It is a really tricky deal for Registrars to be honest and we don’t like being in this situation as it is lose-lose. Depending on the legitimacy of the complainant, we occasionally do need to seek legal representation and defend ourselves in court because we are caught up in a claim and want to protect our customers. This is very expensive for us and we don’t get any extra money for the domain, but we spend 10s of thousands on this a year, so as to not allow a precedent. It can also block us from getting further investment in our company as financial investors will do due diligence and discover open court proceedings through this process, then raise as a risk. It sucks for us.
In the Brent Oxley situation I would guess that we would have locked the domain for a couple of weeks whilst we investigated the issue, when we found that the claimant had no legitimacy and that there was little risk to us from a legal point of view, we would have removed the locks and told the complainant to take a hike. That said, they probably wouldn’t have tried it on a company based in the Bahamas because they assume they won’t have much luck.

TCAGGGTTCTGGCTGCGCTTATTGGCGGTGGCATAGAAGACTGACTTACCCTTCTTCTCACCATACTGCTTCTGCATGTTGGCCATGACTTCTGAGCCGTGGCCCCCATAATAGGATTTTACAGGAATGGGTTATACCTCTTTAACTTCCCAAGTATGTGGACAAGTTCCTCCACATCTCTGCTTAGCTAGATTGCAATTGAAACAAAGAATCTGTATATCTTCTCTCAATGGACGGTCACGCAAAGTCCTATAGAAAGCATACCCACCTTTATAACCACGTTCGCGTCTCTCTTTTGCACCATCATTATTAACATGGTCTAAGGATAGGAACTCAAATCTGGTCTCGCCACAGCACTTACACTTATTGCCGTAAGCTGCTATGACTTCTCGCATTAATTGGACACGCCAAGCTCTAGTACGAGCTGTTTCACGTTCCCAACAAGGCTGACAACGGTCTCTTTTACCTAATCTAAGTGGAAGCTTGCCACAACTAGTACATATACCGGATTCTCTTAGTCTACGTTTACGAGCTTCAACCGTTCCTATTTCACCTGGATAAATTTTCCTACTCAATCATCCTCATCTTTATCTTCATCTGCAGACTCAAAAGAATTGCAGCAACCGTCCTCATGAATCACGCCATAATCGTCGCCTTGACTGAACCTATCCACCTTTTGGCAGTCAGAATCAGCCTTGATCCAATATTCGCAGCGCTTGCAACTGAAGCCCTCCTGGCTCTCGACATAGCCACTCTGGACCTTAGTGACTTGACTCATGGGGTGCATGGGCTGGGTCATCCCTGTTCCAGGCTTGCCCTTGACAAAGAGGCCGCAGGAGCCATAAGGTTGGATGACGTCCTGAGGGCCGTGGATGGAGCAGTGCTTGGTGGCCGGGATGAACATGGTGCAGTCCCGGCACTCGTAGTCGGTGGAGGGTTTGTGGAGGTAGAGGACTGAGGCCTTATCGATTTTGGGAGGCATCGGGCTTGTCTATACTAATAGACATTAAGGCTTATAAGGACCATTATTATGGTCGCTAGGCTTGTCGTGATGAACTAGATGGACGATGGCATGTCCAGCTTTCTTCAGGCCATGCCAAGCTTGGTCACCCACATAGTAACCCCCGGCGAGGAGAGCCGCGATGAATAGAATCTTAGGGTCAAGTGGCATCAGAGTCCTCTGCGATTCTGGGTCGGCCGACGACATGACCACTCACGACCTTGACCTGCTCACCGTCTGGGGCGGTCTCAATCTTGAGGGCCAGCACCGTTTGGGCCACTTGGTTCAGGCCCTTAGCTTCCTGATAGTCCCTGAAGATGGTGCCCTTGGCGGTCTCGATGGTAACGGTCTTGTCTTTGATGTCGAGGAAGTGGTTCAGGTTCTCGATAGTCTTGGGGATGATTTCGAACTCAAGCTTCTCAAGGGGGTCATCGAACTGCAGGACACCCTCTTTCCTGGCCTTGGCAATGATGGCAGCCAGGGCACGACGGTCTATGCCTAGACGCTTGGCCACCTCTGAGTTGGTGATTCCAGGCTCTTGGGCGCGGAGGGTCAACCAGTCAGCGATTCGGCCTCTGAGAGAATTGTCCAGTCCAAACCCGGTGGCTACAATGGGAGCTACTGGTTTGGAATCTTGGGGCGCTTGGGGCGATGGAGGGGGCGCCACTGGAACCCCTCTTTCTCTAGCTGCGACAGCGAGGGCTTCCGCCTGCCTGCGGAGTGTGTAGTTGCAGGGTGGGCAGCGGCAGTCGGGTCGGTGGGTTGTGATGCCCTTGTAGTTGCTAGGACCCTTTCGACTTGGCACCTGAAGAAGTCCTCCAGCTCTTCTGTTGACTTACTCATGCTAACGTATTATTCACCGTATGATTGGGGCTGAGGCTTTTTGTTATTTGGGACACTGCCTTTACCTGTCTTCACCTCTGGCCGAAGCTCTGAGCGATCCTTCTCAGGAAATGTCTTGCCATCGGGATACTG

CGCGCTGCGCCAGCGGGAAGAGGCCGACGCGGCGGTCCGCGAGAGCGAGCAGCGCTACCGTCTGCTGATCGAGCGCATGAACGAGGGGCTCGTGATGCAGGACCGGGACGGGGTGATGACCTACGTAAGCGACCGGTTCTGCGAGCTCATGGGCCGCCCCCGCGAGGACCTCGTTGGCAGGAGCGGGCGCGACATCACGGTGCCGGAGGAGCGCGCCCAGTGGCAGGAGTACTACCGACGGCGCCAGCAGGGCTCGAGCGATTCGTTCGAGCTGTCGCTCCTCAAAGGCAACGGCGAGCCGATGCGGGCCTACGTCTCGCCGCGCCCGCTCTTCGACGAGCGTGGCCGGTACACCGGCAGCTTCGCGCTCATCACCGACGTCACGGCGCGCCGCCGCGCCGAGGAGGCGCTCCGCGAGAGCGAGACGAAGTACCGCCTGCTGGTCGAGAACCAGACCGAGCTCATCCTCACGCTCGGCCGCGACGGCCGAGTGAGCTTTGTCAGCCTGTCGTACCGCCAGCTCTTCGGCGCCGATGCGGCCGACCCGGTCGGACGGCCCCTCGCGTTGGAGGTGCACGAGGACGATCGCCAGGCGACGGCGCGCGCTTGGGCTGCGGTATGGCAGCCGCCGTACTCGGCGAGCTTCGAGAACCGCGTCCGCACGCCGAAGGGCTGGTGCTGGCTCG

Best of luck to the domain owner.
Each case is unique but based on what I’ve read regarding this particular instance, unless I’m completely missing something, we would require an actual court order from a US court with competent jurisdiction. We would never get involved in what appears to be a business or contractual dispute between two people.
The TOS line at the heart of the matter
This is what’s in GoDaddy’s TOS that is most troubling, especially the words with or without merit. It’s common legalese in TOS but domain investors are losing their minds over this point and it’s creating a lot of ill will for GoDaddy within the community.